Skirret was once a very well known small to medium-sized perennial root crop. Its bright white, pencil-thin roots are sweet and said to have a flavor somewhere between potato and parsnip. Unfortunately, this is one plant I have yet to taste. I keep my eyes open in my travels through the U.S., Europe, and the Middle East in hopes of finding some to sample one day.
Likely originating in China, Skirret made its way to Europe early in the Middle Ages where it was a primary root crop. Unfortunately, Skirret was rather quickly replaced by the potato (from South America) given that potatoes are a larger, more easily cleaned crop. However, skirret is still used widely through northeastern Asia.
- The name “Skirret” comes from the Dutch “Suikerwortel” meaning “sugar root”.
- The wild ancestor of Skirret grows on the banks of waterways. This shows how tolerant skirret is of moist soils.
- Pliny the Elder stated that Skirret was a favorite vegetable of the Emperor Tiberius.
USING THIS PLANT
- Cooked (primarily): boiled, roasted, baked, braised, stewed, creamed, mashed, batter-fried
- Used interchangeably or with carrots, parsnips, potatoes, or salsify in most recipes
- Raw: peeled, sliced, chopped, or grated
- General insect nectar plant
- Specialist insect nectar plant… lacewings prefer Skirret plants
- Refuge plant for parasitoid wasps… they like to hide in Skirret foliage
- Historically was used as a flavoring in beers, wines, and liquors
Yield: Varies widely depending on plant, soil, climate, and growing conditions in general
Harvesting: Autumn – Winter (October – March) after the foliage is killed by the frost. Skirret becomes sweeter with frosts like carrots and parsnips. Break the individual roots free and scrub the dirt off with a brush under running water. If you have a plant with a woody core, then the sweeter, softer root surrounding the core needs to be cut to scraped away first – try using a vegetable peeler. This emphasizes the importance of choosing higher-quality, woody-core-free cultivars.
Storage: Store like carrots… unwashed/uncleaned and wrapped in plastic and stored in the coldest part of the refrigerator, or unwashed and stored in straw or barely moist sand in a cool, high-humidity location like a root cellar. Keep the roots whole – if the root is damaged or broken, use them fresh instead of stored. Can be stored with other root vegetables like potatoes. Should not be stored near/with fruit (like apples), since they give off ethylene gas that can cause spoilage or off flavors.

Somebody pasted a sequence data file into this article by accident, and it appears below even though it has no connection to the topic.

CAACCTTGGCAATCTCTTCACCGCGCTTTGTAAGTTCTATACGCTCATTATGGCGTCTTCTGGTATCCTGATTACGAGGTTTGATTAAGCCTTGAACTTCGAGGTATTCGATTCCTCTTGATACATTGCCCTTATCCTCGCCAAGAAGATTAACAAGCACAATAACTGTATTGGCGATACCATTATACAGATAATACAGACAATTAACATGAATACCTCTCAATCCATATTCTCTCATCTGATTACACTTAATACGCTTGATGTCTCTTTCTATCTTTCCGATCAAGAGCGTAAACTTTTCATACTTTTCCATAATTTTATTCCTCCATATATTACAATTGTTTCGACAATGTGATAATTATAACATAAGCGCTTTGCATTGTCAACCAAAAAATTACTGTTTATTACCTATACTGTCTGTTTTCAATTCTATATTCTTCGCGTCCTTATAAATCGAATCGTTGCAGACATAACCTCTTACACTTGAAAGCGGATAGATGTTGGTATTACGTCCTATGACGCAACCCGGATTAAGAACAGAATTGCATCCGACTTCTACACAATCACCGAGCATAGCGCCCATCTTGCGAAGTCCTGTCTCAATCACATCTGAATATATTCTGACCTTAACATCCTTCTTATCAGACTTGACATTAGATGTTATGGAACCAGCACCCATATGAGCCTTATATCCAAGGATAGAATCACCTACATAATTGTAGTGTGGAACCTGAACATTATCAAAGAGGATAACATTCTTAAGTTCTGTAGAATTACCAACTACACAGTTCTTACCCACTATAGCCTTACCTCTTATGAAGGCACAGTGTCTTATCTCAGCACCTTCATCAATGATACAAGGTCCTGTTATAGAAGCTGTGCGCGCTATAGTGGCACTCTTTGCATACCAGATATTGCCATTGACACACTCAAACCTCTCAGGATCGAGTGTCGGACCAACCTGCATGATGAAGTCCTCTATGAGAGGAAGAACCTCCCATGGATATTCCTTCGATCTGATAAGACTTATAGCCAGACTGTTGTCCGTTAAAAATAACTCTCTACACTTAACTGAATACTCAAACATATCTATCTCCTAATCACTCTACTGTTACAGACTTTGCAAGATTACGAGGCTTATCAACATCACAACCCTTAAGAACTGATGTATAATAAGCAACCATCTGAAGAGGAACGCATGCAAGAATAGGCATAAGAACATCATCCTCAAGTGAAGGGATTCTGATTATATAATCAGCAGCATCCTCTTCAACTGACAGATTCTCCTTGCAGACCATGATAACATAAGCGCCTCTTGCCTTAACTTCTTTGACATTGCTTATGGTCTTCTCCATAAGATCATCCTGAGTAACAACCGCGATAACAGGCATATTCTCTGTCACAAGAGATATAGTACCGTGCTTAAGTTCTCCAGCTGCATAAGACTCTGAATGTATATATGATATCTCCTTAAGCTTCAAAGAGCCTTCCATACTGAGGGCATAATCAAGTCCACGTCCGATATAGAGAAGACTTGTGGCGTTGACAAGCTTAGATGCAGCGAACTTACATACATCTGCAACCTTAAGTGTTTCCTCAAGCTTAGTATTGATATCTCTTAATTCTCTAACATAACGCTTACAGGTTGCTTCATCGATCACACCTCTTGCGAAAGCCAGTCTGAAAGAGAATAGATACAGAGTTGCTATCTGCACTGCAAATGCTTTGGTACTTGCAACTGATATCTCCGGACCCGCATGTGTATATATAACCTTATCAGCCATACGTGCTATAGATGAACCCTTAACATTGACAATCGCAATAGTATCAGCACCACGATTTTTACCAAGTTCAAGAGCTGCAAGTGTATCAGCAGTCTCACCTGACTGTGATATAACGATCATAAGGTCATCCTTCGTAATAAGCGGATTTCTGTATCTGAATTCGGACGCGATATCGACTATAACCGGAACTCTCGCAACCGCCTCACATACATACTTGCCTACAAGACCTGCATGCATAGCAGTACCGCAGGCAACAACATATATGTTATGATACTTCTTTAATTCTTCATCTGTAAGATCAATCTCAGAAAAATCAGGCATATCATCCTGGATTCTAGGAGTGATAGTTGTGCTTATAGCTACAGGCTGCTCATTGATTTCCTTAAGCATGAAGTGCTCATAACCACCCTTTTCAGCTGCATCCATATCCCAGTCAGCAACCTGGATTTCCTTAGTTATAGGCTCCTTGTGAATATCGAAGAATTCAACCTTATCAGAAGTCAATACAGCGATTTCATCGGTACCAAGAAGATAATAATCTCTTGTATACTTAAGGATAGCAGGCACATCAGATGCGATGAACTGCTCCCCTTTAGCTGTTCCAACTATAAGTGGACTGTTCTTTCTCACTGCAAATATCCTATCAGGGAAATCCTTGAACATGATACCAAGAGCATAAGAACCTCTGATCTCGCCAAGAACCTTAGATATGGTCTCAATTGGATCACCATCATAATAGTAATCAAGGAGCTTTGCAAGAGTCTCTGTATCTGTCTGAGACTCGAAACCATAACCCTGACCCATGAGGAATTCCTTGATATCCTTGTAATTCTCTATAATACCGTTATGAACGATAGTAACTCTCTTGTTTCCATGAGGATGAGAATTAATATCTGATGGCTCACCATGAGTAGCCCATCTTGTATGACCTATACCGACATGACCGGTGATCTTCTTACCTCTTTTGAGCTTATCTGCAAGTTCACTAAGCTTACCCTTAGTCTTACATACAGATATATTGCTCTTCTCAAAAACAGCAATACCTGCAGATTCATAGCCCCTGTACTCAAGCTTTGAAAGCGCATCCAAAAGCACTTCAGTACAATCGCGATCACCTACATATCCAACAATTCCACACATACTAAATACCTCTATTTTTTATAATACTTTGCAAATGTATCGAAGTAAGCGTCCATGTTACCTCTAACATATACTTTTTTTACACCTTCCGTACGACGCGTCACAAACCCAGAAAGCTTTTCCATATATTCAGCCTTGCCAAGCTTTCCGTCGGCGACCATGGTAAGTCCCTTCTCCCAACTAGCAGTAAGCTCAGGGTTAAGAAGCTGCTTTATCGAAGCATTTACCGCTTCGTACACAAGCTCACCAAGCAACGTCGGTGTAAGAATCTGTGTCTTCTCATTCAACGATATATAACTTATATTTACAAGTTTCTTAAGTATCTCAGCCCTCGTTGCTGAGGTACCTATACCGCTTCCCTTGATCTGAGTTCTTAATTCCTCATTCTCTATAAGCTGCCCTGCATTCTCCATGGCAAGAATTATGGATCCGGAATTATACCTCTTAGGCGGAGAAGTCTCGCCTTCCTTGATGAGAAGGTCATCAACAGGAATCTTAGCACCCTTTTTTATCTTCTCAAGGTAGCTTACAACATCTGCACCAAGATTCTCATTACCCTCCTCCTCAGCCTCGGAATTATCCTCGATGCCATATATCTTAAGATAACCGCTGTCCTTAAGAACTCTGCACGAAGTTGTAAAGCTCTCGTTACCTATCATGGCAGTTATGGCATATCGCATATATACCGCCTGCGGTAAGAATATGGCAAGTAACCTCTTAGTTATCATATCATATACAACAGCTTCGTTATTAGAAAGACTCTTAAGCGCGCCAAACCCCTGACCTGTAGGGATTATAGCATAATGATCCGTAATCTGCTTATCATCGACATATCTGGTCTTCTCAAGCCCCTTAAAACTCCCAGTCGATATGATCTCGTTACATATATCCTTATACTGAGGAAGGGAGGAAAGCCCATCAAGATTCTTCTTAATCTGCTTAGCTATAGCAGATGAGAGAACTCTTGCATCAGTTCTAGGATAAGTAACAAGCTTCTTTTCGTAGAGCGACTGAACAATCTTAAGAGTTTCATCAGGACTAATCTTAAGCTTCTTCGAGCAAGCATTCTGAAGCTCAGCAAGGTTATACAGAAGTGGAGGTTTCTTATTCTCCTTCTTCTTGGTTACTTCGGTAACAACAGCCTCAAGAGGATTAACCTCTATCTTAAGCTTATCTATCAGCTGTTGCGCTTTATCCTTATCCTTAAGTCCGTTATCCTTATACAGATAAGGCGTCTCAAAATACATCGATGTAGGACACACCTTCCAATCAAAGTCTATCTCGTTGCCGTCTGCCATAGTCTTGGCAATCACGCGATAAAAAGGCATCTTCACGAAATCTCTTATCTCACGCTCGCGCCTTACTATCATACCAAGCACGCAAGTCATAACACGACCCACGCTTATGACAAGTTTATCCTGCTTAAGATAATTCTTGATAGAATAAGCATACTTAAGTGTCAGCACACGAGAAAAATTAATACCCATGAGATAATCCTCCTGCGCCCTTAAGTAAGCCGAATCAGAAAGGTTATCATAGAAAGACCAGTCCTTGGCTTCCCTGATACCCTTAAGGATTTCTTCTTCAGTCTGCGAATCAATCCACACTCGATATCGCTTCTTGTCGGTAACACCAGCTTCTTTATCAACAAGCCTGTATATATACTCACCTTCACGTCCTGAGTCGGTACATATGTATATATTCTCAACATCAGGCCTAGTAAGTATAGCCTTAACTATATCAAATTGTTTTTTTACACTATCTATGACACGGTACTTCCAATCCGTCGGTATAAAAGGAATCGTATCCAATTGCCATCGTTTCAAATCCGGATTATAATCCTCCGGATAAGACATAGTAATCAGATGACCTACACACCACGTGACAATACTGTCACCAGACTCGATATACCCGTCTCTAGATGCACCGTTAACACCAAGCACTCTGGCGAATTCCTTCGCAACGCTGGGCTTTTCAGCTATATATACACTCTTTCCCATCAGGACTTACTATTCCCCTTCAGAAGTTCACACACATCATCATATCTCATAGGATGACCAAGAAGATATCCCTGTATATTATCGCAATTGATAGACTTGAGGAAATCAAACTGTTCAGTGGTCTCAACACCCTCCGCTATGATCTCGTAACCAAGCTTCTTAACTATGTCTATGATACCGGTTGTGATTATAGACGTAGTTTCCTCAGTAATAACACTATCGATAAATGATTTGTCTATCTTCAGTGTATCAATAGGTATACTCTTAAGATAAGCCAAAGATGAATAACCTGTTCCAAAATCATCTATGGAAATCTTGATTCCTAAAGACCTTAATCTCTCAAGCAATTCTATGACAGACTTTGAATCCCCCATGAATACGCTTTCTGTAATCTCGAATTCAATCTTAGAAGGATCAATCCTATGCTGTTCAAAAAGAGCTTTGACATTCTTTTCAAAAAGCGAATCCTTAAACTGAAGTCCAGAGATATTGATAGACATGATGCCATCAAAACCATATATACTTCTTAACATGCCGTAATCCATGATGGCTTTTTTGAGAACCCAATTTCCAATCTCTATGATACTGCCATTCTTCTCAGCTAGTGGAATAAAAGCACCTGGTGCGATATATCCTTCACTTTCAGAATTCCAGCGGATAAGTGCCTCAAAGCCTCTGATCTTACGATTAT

DESIGNING WITH THIS PLANT
USDA Hardiness Zone: 4-9 (Zone 4 at a minimum, maybe even colder)
AHS Heat Zone: None described
Chill Requirement: Since this is a root crop, a chill requirement is rather irrelevant; however, this plant does appear to produce better in areas that are a bit colder. Also, flavor seems to get better with below freezing temperatures.
Plant Type: Small to Medium-sized Herbaceous Perennial
Leaf Type: Deciduous
Forest Garden Use: Underground layer; Small to Medium-sized Herbaceous Perennial
Cultivars/Varieties: There are a number of unnamed varieties available. Be sure to find one that is free of a woody core in the roots. It may take some time and a few sources to find a good, high quality parent plant that we can propagate on our land.
Flowering: August – September
Life Span: No good data as this plant is harvested and split well before its lifespan reaches its end.
PHYSICAL CHARACTERISTICS OF THIS PLANT
Size: 4 feet (1 meter) tall and 1-2 foot (0.3-0.6 meters) wide
Growth Rate: Medium
GROWING CONDITIONS FOR THIS PLANT
Light: Prefers full sun
Shade: Easily tolerates light shade (about 50%)
Moisture: Can tolerate high moisture levels, but does not require them.
pH: Can handle slightly acidic to alkaline soils
Special Considerations for Growing:
Skirret can tolerate rather wet and/or maritime soils.
It appears to grow the best tasting and least fibrous roots in rich, moist soils.
Propagation: Very easy to divide from the root. It is a classic “plant/replant perennial” plant… i.e. we can harvest a plant, take some of the roots for harvest and replant some of the remainder in the original hole and the rest in new locations where it will grow into a new plant.
Skirret can be grown from seed; however, the new plant is typically inferior to the parent plant.
Minimal once established.